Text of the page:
March of the Clones

I’m sure it isn’t really a St Andrew’s Bookshops internet takeover bid, but somehow, looking at these, I can’t help wondering…

It’s not the “March of the Clones” effect that bothers me so much, however, as the use of the same “keywords” over and over again across the top and bottom of every page using the St Andrew’s template: 

Across the top: “Online Christian Bookshop Buy Christian Books Online Bibles Christian Resources Christian Music CD”

Across the bottom: “Online Christian Bookshop selling Christian books, Holy Bibles, Christian resources, Christian music, Christian CDs, Christian DVDs, Bible Commentaries, Bible Study material Christian Bookshop”

Behind the scenes it’s more of the same, each page I checked across the various sites using the same META description: 

<meta name="description" content="Christian Bookshop offering 
Christian Books, CDs, DVDs, Videos, Bibles and Books about
Christianity and Christian Living both online and in our various
branches in the United Kingdom">

So, some words to the wise: use the META description and keyword tags and attributes intelligently to describe your page contents; and don’t use “keyword stuffing” techniques, either in your META tags or in your page content. It doesn’t fool the search engines: on the contrary, it might just get you blacklisted instead of higher ranked. See Google’s warnings about Keyword Stuffing for more info and clarification.

One thing we can be absolutely certain about: using exactly the same sequence of “keywords” on every page across an entire site — let alone the same sequence across several supposedly independent sites! — renders them meaningless. Think of it like prayer: meaningless repetition doesn’t work with God, and it doesn’t work with Google either. To be effective and meaningful, keywords need to be specific to each page’s content.

 

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4 thoughts on “March of the Clones

  1. We (Cornerstone Bookshop)had a small website which was working OK for us (and for some reason your wordpress Snapshots thingy is still pointing to that old site, which rather spoils the seamless clone effect, Phil) but we were simply unable to keep it updated with any kind of range of stock. We felt we needed a website which did most of the work for us, and had a range of stock that approximately corresponded to what we sold. The St. Andrew’s ‘clone’ option was the best answer we could come up with.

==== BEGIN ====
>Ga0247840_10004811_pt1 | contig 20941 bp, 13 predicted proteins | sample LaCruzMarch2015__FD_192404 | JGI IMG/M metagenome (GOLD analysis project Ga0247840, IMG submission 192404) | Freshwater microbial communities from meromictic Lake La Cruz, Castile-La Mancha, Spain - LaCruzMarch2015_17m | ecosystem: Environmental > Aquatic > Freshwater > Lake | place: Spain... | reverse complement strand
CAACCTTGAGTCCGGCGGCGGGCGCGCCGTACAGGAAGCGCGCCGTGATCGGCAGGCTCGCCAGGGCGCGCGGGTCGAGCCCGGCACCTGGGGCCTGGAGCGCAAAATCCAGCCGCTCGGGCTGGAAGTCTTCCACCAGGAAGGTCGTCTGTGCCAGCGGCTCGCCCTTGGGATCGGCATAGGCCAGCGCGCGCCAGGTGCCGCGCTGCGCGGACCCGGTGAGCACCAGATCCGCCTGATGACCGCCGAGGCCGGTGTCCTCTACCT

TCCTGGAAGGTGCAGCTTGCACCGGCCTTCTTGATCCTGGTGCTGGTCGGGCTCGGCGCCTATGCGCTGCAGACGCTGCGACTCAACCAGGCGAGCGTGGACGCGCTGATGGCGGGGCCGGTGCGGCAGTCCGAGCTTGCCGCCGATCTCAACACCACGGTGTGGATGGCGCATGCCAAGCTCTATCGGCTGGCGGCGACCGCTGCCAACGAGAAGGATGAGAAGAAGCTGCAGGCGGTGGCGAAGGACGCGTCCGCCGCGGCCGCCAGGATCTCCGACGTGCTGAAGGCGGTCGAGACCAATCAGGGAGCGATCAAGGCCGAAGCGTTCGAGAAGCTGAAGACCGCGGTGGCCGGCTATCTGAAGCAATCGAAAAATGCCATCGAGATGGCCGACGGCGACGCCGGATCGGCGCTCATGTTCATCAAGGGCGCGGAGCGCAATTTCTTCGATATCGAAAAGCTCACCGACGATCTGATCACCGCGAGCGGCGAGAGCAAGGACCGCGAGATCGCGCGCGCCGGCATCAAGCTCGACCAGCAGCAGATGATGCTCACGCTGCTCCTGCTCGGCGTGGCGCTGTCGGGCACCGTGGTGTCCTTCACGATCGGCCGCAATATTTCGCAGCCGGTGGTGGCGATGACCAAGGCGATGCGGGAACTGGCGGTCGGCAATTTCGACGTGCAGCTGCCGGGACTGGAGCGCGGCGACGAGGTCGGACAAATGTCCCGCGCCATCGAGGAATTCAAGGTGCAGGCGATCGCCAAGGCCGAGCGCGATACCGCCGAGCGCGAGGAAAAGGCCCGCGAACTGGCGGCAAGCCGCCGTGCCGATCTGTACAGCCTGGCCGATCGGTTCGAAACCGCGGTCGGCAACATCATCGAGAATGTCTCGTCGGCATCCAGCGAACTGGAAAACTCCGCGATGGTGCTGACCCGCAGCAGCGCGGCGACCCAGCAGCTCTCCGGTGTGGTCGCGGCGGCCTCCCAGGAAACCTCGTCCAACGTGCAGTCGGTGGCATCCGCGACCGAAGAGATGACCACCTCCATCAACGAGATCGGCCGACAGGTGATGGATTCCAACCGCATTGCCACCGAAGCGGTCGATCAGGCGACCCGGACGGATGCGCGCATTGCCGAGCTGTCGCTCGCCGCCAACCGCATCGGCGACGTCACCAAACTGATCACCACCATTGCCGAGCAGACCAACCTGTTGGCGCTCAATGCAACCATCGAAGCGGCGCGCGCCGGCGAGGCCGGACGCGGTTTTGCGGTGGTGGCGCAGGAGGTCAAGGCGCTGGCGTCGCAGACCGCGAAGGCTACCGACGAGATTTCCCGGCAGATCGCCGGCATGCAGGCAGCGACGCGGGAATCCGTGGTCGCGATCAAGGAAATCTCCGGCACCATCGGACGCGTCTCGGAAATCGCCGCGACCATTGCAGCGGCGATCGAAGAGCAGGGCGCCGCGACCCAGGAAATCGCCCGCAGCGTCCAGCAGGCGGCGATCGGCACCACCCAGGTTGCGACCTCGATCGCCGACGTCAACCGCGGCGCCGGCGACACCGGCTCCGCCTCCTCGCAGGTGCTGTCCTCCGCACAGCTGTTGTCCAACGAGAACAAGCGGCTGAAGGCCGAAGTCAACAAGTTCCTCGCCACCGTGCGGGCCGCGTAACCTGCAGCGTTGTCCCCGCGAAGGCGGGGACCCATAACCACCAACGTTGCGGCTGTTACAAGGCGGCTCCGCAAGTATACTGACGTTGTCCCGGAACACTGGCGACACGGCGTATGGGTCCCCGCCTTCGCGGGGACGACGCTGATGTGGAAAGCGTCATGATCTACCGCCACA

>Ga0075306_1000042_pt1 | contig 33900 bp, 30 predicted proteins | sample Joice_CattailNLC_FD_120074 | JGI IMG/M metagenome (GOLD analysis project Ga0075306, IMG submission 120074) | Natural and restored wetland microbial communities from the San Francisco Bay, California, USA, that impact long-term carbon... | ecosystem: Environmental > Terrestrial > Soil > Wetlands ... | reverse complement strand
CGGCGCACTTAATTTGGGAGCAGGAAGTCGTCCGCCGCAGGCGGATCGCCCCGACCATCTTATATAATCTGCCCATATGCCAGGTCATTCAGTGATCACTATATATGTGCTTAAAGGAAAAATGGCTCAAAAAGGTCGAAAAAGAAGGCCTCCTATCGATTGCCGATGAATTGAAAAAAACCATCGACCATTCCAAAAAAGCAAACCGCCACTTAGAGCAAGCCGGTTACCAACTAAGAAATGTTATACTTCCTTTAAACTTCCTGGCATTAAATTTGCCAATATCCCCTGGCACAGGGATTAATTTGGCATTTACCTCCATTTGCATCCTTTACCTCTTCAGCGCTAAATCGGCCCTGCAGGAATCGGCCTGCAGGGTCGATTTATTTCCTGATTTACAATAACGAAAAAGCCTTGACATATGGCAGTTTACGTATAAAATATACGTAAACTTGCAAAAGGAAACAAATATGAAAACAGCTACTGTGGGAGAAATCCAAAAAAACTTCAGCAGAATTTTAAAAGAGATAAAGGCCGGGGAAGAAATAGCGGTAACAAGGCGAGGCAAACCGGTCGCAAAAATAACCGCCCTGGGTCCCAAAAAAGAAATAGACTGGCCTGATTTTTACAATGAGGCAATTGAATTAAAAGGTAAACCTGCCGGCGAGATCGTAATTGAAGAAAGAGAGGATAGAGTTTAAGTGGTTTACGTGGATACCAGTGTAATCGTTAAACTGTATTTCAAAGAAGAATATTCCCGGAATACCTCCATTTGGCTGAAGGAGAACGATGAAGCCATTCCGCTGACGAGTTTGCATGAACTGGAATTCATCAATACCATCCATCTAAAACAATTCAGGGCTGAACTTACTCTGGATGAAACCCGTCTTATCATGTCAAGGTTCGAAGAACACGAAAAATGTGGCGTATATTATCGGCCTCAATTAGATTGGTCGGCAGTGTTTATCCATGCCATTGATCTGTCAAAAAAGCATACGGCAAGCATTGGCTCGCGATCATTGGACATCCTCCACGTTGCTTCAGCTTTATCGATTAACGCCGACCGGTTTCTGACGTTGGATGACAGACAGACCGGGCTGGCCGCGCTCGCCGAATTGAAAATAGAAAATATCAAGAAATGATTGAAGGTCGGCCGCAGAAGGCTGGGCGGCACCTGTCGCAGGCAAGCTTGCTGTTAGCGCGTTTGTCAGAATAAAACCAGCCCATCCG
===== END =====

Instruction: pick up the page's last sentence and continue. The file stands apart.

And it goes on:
I would say this has worked reasonably well for us in the few months we have been on board with it, although it is not without frustrations and difficulties, most of which I have not really talked through with St. Andrew’s yet, so I am not going to air them here. All the stuff about metatags and so forth is part of what I pay St. Andrews to do.

    I know that you use Amazon to fulfil your internet orders, Phil, which is one solution, but not a route that I wish to go down at the moment. So do you have any other suggestions as to how a Christian Bookshop without huge resources, backers, parent companies etc. can develop a web presence that properly represents the range of stock that we have available and without becoming a ‘clone’? This is a serious question!

  2. Thanks John. Yes, I noticed the retro Snapshot too… I’ve contacted them and asked them to update their screenshot to the current site.

    I don’t think the clone thing’s too bad really: St Andrew’s seem to have found a winning formula, so why not make the most of it? On the whole, it’s probably only geeks like me who poke around lots of different Christian bookshop and publisher websites that will notice.

    But I do think a bit more imagination is called for in their implementation: it’s not exactly difficult to dream up a dozen or so different templates and build in a bit of customisability. Take WordPress as an example — and they offer everything for free, so a company that’s charging you for their services really should be able to do better! Check out Christian Templates Online for an idea of the sort of thing that’s possible — hundreds of preformatted, state of the art website templates specifically designed for churches and Christian organisations.

    The cloned meta tags and keyword stuffing is a serious issue, however, which needs to be addressed. I raised it a while back when I reviewed St Andrew’s in Christian Marketplace and it’s astonishing that they’re still doing it, and so blatantly!

    I take it you’ve noticed that according to the meta you’re now one of their “various branches”??

  3. John, you asked about possible alternatives to the St Andrew’s Clone route: have you considered attending the BA SBF, Online and Active? (Personally I think a better title would be ‘Online and Interactive’ but ‘active’ is a step in the right direction… )

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